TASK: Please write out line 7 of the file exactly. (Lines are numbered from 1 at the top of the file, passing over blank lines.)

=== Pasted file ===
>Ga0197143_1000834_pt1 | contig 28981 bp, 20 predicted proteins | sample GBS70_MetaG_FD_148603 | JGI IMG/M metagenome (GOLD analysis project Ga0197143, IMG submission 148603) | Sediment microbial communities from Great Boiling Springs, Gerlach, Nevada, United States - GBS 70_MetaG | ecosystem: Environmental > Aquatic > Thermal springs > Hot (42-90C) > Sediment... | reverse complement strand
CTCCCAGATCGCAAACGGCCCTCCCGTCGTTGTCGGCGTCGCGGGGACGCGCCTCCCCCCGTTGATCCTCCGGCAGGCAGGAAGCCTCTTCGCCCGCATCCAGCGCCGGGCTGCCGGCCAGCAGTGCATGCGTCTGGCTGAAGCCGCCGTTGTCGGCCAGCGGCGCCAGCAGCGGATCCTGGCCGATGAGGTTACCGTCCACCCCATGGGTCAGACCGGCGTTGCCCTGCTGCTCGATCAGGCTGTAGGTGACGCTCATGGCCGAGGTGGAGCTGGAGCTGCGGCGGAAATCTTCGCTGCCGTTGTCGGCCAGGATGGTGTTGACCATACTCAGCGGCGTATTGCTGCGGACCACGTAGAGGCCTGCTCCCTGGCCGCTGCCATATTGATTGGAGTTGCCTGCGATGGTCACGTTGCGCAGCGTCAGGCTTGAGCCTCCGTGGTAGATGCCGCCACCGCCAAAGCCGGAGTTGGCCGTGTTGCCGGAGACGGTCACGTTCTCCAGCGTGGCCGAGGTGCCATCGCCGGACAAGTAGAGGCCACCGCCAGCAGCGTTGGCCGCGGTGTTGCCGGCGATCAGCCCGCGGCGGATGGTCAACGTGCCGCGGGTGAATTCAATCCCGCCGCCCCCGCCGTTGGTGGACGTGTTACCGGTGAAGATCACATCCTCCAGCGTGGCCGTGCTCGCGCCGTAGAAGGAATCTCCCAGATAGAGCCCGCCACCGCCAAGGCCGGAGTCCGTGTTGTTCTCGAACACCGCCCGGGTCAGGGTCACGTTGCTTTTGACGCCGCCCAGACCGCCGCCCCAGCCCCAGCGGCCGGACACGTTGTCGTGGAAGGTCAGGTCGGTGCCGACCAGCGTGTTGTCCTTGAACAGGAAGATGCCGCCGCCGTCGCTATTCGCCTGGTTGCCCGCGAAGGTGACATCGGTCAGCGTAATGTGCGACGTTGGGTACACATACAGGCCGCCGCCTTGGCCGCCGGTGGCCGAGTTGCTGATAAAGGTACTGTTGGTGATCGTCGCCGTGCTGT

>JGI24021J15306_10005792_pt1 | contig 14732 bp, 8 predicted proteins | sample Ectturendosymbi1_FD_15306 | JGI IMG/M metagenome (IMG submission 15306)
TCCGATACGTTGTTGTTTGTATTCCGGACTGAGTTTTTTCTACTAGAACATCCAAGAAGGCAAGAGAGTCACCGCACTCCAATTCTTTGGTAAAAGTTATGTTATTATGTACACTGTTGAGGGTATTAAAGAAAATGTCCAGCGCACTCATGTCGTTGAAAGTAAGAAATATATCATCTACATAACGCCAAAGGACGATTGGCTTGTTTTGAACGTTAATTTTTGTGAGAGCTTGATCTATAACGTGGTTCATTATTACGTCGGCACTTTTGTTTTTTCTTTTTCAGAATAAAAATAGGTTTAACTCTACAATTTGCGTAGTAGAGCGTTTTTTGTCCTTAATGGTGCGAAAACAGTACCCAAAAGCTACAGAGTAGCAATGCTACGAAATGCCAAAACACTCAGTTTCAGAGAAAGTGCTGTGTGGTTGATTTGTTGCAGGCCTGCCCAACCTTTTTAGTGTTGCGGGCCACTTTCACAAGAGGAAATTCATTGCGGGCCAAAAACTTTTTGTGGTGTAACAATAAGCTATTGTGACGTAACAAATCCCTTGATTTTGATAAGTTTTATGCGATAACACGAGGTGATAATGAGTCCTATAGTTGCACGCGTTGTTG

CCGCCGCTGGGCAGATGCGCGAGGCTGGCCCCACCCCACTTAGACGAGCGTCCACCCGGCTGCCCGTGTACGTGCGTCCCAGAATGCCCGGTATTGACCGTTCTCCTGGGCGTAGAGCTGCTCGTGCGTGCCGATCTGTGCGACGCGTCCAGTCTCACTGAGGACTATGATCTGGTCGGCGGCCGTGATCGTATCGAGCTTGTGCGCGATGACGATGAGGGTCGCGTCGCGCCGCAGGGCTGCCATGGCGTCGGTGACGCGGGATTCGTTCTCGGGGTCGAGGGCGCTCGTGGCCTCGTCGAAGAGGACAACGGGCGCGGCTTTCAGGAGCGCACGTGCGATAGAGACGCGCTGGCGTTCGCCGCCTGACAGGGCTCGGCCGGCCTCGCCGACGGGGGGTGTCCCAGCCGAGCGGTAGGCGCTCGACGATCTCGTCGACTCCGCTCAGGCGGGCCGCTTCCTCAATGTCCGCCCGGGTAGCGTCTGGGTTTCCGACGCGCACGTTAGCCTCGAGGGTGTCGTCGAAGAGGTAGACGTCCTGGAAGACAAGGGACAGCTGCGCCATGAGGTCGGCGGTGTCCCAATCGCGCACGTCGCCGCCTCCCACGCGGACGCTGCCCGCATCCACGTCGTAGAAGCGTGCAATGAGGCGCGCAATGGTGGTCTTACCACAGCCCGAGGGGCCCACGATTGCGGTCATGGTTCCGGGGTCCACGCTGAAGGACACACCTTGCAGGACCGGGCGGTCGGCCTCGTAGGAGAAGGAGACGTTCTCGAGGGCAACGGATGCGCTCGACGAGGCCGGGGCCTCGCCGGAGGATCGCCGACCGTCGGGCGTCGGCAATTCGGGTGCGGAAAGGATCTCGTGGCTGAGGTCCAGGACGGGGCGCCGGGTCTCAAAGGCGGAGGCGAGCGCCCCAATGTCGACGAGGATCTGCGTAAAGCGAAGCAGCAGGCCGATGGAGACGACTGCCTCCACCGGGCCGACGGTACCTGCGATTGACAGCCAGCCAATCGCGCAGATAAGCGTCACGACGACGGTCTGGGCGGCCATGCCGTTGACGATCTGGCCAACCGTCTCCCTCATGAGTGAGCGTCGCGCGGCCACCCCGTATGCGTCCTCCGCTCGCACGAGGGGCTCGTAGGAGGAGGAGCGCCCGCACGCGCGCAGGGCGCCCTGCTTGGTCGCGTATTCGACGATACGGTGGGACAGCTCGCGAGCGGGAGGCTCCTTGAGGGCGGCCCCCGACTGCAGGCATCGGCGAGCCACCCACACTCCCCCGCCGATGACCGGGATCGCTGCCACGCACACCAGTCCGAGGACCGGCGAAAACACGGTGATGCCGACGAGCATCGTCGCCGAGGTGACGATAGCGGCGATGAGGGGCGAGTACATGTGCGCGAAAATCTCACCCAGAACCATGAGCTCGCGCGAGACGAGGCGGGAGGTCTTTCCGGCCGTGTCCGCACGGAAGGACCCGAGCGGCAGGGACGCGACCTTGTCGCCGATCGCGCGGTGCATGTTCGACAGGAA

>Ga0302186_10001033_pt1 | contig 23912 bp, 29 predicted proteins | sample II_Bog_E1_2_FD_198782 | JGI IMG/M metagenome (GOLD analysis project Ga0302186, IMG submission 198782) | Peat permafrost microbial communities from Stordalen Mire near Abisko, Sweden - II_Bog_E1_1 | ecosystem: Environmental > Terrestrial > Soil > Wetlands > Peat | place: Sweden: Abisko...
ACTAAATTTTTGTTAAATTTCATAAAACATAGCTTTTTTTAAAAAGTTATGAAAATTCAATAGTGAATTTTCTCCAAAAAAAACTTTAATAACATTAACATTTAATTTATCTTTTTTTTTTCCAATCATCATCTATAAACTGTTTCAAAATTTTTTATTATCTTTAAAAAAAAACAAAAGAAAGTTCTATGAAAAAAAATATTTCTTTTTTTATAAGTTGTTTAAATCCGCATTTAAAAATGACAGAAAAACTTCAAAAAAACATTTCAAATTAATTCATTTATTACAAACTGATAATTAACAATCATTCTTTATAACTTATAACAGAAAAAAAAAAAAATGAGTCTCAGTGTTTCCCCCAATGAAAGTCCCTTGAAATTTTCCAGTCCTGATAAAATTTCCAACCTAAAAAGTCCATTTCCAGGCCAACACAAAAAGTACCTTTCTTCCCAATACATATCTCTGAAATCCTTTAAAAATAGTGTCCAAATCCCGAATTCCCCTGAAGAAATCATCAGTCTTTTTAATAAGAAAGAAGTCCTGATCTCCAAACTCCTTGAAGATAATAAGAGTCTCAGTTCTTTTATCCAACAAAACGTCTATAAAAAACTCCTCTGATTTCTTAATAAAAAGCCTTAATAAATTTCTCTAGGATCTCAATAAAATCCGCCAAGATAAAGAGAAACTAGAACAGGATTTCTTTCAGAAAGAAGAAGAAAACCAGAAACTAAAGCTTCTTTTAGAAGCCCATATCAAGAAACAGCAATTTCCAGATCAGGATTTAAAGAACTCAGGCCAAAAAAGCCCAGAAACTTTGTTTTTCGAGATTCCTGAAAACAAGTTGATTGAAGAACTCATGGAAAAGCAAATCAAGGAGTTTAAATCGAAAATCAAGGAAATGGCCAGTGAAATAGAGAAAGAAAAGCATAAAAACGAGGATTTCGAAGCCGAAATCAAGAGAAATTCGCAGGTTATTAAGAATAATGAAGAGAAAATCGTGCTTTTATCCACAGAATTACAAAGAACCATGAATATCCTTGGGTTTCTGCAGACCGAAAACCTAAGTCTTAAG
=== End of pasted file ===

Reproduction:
ACTAAATTTTTGTTAAATTTCATAAAACATAGCTTTTTTTAAAAAGTTATGAAAATTCAATAGTGAATTTTCTCCAAAAAAAACTTTAATAACATTAACATTTAATTTATCTTTTTTTTTTCCAATCATCATCTATAAACTGTTTCAAAATTTTTTATTATCTTTAAAAAAAAACAAAAGAAAGTTCTATGAAAAAAAATATTTCTTTTTTTATAAGTTGTTTAAATCCGCATTTAAAAATGACAGAAAAACTTCAAAAAAACATTTCAAATTAATTCATTTATTACAAACTGATAATTAACAATCATTCTTTATAACTTATAACAGAAAAAAAAAAAAATGAGTCTCAGTGTTTCCCCCAATGAAAGTCCCTTGAAATTTTCCAGTCCTGATAAAATTTCCAACCTAAAAAGTCCATTTCCAGGCCAACACAAAAAGTACCTTTCTTCCCAATACATATCTCTGAAATCCTTTAAAAATAGTGTCCAAATCCCGAATTCCCCTGAAGAAATCATCAGTCTTTTTAATAAGAAAGAAGTCCTGATCTCCAAACTCCTTGAAGATAATAAGAGTCTCAGTTCTTTTATCCAACAAAACGTCTATAAAAAACTCCTCTGATTTCTTAATAAAAAGCCTTAATAAATTTCTCTAGGATCTCAATAAAATCCGCCAAGATAAAGAGAAACTAGAACAGGATTTCTTTCAGAAAGAAGAAGAAAACCAGAAACTAAAGCTTCTTTTAGAAGCCCATATCAAGAAACAGCAATTTCCAGATCAGGATTTAAAGAACTCAGGCCAAAAAAGCCCAGAAACTTTGTTTTTCGAGATTCCTGAAAACAAGTTGATTGAAGAACTCATGGAAAAGCAAATCAAGGAGTTTAAATCGAAAATCAAGGAAATGGCCAGTGAAATAGAGAAAGAAAAGCATAAAAACGAGGATTTCGAAGCCGAAATCAAGAGAAATTCGCAGGTTATTAAGAATAATGAAGAGAAAATCGTGCTTTTATCCACAGAATTACAAAGAACCATGAATATCCTTGGGTTTCTGCAGACCGAAAACCTAAGTCTTAAG